Click here to find out about The Royal Oak at Spark Bridge and the area

About Us


Welcome to The Royal Oak, Spark Bridge

Nestled in the small former bobbin mill village of Spark Bridge, within the Lake District National Park, the Royal Oak is a husband & wife operated traditional country pub situated on the River Crake. The Royal Oak offers a warm welcome to the bar area with a real open fire, traditional cosy surroundings, real ales, good home-cooked food and cosy en-suite B&B rooms.  The Royal Oak makes a great base for exploring the Lake District National Park, being close to Coniston and Coniston Water and with easy access to Grizedale, Hawkshead, Windermere, Bowness-on-Windermere and the local market town of Ulverston.

Whether you’ve spent the day walking one of the many fells, cycling one of the national cycle routes, mountain biking in Grizedale, kayaking on Coniston Water or shopping in Ambleside, the Royal Oak is the perfect place to finish the day with a traditional ale in front of a real fire with some delicious home-cooked food. Once fed and watered why not retreat to one of our comfy ensuite B&B rooms.

The Royal Oak & Spark Bridge History

The village of Spark Bridge is a small village steeped in the history of the Lake District Bobbin Mill industry. The Royal Oak itself dates back to before the days of the original Bobbin Mill of Spark Bridge, which was situated on the banks of the River Crake, running from the southern tip of Coniston Water to Greenodd.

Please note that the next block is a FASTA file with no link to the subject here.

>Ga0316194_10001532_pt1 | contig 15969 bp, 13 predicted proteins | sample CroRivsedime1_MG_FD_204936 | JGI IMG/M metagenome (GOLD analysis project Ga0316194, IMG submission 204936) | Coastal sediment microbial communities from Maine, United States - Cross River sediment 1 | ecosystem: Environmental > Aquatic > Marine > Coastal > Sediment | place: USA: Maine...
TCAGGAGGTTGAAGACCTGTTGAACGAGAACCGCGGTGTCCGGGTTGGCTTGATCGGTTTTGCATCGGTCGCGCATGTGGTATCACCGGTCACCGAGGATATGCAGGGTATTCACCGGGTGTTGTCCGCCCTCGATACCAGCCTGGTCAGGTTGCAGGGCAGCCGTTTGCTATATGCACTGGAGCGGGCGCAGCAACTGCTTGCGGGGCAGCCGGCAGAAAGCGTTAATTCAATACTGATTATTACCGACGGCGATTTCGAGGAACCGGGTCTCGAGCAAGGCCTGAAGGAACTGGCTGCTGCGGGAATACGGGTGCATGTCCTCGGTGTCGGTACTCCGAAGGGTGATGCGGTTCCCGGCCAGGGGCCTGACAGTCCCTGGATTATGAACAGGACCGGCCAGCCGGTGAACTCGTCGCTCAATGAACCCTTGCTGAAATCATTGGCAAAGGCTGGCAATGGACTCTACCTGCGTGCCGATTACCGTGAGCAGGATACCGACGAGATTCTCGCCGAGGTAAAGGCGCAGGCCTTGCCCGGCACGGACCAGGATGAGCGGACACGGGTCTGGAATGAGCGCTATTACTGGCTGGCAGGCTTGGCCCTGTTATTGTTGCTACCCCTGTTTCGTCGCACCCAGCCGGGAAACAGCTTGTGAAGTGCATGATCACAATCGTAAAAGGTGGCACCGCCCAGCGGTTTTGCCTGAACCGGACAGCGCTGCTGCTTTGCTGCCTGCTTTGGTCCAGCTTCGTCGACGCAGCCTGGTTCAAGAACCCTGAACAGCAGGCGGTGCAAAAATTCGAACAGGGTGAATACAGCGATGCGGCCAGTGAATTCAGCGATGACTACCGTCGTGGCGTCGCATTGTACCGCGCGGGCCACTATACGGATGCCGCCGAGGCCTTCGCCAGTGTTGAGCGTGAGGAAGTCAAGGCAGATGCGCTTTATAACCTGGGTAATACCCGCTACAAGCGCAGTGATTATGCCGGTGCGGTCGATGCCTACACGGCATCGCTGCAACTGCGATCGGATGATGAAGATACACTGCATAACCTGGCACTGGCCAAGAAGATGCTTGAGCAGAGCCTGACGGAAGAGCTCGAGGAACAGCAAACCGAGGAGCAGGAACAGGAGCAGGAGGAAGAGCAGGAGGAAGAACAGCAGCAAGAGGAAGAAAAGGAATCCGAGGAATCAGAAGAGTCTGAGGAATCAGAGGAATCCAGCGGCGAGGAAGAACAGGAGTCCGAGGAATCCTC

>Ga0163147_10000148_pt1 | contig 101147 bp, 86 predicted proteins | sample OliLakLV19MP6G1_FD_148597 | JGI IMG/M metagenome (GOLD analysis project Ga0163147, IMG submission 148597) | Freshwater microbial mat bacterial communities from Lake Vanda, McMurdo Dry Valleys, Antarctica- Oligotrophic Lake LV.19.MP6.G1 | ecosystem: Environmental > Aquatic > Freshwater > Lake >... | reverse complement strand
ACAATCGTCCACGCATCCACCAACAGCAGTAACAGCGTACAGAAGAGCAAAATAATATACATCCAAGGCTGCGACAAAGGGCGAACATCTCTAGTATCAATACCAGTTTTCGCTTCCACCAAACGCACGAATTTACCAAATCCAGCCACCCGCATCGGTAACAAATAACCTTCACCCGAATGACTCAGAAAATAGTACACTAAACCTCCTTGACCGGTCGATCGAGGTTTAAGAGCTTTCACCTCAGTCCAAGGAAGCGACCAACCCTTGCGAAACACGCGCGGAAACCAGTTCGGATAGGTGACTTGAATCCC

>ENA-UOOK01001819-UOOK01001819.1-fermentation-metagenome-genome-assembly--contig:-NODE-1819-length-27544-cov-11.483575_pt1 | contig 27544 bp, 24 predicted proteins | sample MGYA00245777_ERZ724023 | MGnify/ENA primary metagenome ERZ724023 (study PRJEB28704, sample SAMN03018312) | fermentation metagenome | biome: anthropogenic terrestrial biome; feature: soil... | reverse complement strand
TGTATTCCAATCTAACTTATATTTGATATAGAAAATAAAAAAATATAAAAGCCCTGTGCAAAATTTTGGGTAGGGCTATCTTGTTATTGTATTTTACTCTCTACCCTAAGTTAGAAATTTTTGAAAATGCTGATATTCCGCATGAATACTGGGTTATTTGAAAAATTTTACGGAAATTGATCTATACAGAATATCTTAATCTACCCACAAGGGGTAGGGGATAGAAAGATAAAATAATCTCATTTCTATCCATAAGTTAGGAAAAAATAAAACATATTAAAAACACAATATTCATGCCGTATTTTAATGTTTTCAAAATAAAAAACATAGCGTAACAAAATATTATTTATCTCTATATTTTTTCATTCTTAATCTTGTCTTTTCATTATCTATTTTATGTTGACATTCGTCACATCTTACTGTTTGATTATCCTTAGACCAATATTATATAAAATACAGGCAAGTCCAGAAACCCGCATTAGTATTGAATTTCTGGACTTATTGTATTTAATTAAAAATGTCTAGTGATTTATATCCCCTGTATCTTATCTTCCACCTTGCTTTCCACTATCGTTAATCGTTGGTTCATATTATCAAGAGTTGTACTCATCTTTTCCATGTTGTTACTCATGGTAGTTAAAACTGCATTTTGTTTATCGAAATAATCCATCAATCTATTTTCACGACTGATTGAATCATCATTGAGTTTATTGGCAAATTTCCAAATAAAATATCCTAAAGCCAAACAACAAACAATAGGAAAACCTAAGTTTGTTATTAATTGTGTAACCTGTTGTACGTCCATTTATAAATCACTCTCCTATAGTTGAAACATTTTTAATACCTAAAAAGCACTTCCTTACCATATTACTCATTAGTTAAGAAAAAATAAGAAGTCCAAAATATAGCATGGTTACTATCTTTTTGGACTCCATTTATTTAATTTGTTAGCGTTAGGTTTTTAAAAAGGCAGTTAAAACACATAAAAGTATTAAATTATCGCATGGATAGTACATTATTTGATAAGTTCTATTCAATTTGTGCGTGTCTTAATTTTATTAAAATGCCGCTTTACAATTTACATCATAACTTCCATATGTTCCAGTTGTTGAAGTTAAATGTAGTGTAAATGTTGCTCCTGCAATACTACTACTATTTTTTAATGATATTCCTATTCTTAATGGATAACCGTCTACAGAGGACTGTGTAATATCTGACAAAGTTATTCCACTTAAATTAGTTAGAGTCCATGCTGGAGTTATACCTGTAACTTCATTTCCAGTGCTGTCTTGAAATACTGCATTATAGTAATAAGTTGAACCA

The site where the Bobbin Mill stood on the river bank was once an Iron Foundry which dated back to medieval times. This was converted into the Bobbin Mill in 1850. The Royal Oak itself dates back to the 17th Century, (1600’s) when it was previously used as a home for the manager of the mill, who lived here with his family for many years. This house was converted into The Royal Oak in the late 1700’s/early 1800’s and was mainly frequented by the workers of the Bobbin Mill many of whom lived in the cottages of Spark Bridge.

The Bobbin Mill thrived for many years producing wooden Cotton Bobbins until the 1930’s when it was converted to the production of bobbins for electrical wire, eventually closing it’s doors in the 1970’s after surviving both World Wars. Many of the buildings housing the Bobbin Mill are now houses and many of the old workers cottages have now become Holiday Cottages.



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